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Hunter spends four days stalking ferret after five kiwi killed in Wairarapa reserve during lockdown

A ferret believed to be behind a spate of kiwi attacks during lockdown has been caught.

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The lockdown means conservation work has taken a backseat. Source: 1 NEWS

Staff at the Pūkaha National Wildlife Centre in Wairarapa discovered five dead kiwi after resuming work under Level 3, the centre has confirmed.

Conservation work was not deemed essential during the five-week lockdown so predator trapping came to a halt.

The reserve relies on predator trapping as it isn’t fenced.

“We did hope that trapping would continue as an essential service, however the decision was made that it couldn't continue, and we accepted that at the time. Keeping people safe and our community safe is the number one priority and it was the right thing to do. Which is hard to say, given what we’re dealing with,” Emily Court, Pūkaha National Wildlife Centre general manager, told 1 NEWS.

Ms Court said the deaths have been extra sad for the centre as it had hatched and raised four of the five kiwis that were killed.

“It’s absolutely heart-breaking. It will take a long time for us to recover, emotionally, to be quite honest.”

John Bissell, from Backblocks Environmental Management, is contracted by Pūkaha to hunt predators and trap pests around its 930 hectare reserve.

Mr Bissell and his dog Katy spent four days hunting down one of the ferrets responsible for the attacks.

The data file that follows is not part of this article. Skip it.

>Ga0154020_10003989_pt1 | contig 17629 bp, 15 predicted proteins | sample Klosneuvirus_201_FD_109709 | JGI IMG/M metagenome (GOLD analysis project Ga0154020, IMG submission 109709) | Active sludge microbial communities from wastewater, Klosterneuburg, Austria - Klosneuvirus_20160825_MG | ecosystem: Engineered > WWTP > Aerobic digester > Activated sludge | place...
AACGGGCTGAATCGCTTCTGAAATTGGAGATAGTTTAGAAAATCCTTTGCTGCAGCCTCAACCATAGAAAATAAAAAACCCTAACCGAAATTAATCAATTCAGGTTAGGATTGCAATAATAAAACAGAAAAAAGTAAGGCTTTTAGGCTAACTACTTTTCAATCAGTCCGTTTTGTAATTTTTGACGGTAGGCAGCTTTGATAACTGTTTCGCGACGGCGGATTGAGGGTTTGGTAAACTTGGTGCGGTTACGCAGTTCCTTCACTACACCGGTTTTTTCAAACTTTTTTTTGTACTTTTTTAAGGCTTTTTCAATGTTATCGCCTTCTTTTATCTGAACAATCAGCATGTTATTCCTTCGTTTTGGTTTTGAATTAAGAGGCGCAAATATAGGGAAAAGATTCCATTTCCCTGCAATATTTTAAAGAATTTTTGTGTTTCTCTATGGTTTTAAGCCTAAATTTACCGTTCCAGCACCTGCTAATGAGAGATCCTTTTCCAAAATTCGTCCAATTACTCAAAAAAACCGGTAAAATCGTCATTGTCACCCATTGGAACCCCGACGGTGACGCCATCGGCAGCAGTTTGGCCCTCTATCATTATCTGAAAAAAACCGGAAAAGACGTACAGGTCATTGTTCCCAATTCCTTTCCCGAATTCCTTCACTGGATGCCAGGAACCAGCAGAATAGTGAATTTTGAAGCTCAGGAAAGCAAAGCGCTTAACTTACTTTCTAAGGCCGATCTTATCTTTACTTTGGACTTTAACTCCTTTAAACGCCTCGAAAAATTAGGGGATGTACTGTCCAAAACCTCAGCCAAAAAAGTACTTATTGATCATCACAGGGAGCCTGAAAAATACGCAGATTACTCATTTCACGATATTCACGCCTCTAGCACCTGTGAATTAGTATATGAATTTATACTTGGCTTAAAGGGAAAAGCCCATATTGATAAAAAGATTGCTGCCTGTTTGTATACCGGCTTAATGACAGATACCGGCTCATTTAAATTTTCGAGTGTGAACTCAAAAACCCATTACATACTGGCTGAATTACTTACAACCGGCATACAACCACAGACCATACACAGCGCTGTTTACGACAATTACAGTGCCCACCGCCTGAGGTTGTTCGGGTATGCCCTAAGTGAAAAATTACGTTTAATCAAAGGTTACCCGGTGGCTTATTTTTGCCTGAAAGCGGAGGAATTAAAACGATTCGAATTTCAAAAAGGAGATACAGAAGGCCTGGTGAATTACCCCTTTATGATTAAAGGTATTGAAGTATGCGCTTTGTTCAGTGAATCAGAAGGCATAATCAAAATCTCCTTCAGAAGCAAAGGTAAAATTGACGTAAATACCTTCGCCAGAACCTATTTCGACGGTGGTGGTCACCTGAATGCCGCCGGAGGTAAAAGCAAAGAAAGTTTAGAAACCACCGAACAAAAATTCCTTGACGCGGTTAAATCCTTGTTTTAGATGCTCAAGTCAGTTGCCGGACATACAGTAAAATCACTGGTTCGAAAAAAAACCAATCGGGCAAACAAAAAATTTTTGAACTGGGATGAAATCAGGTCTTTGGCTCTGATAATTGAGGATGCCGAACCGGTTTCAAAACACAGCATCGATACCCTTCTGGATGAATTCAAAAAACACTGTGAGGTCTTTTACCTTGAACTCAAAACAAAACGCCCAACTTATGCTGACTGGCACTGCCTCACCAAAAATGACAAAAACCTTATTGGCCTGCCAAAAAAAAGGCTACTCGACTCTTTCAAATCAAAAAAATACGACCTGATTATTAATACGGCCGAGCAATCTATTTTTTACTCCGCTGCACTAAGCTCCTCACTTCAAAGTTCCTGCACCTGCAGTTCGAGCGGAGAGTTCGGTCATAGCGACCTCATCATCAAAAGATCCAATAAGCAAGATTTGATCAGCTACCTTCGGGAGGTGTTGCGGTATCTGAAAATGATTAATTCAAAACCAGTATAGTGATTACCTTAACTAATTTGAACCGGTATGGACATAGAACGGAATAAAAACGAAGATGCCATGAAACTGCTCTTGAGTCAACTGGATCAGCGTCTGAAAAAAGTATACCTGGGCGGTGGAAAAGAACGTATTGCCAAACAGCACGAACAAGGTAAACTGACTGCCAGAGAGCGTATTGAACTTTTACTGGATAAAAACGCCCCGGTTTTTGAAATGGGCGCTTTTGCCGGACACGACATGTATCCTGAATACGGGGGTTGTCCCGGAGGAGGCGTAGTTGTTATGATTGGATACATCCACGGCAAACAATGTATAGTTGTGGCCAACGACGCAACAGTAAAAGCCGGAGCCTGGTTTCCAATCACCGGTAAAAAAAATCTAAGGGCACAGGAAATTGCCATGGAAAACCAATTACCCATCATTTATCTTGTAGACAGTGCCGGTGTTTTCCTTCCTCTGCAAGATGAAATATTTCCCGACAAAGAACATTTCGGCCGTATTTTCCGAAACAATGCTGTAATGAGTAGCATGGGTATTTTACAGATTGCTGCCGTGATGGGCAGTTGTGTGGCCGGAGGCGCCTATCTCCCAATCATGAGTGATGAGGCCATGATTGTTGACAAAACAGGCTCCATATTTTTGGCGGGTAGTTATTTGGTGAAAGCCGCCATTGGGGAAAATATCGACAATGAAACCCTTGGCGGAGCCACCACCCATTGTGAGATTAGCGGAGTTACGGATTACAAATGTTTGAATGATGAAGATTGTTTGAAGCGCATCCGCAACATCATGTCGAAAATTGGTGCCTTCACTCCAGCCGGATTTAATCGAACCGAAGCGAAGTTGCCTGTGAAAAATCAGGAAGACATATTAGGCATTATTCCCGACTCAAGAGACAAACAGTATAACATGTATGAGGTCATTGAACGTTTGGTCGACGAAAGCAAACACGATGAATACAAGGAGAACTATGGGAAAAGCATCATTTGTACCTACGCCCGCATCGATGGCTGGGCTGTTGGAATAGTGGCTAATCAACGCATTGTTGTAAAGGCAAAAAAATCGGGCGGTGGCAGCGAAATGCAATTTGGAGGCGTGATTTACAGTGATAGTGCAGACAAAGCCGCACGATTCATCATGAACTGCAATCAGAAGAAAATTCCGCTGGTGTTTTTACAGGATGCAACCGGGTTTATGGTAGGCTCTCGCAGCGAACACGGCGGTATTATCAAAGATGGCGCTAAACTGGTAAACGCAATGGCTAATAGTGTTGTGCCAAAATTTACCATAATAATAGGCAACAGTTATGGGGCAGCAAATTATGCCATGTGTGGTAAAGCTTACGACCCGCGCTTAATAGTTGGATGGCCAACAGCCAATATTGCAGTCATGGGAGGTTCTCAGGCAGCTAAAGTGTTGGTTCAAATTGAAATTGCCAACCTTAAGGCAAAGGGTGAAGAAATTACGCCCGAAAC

“I'm not going to say it was 100 per cent this one, but I'll give you 99 per cent on it.”

Backblocks Environmental Management uses video cameras to catch pests once animals, like kiwi, have been killed.

“Ferrets will often return to a kill site, so we put remote surveillance around that kill site.”

The team then use a number of methods to catch the predator, including conditioning it to rely on the food put out as bait.

“It’s like a game of cat and mouse. These animals are seriously smart. They are clever and they are cunning.”

Mr Bissell said after spending nearly a week hunting down this particular ferret it was quite emotional finally catching it.

“It’s hard to describe the mix of emotions, but overall it’s a feeling of satisfaction and a job well done for everyone involved.”

While losing five kiwi is a big price to pay for the centre, Mr Bissel said it was important they play their part in the country’s fight against Covid-19.

“I whole heartedly support the decision that were made to keep our communities safe. We’re ready to get back into it. The most important thing now is not to take your foot off the throttle.”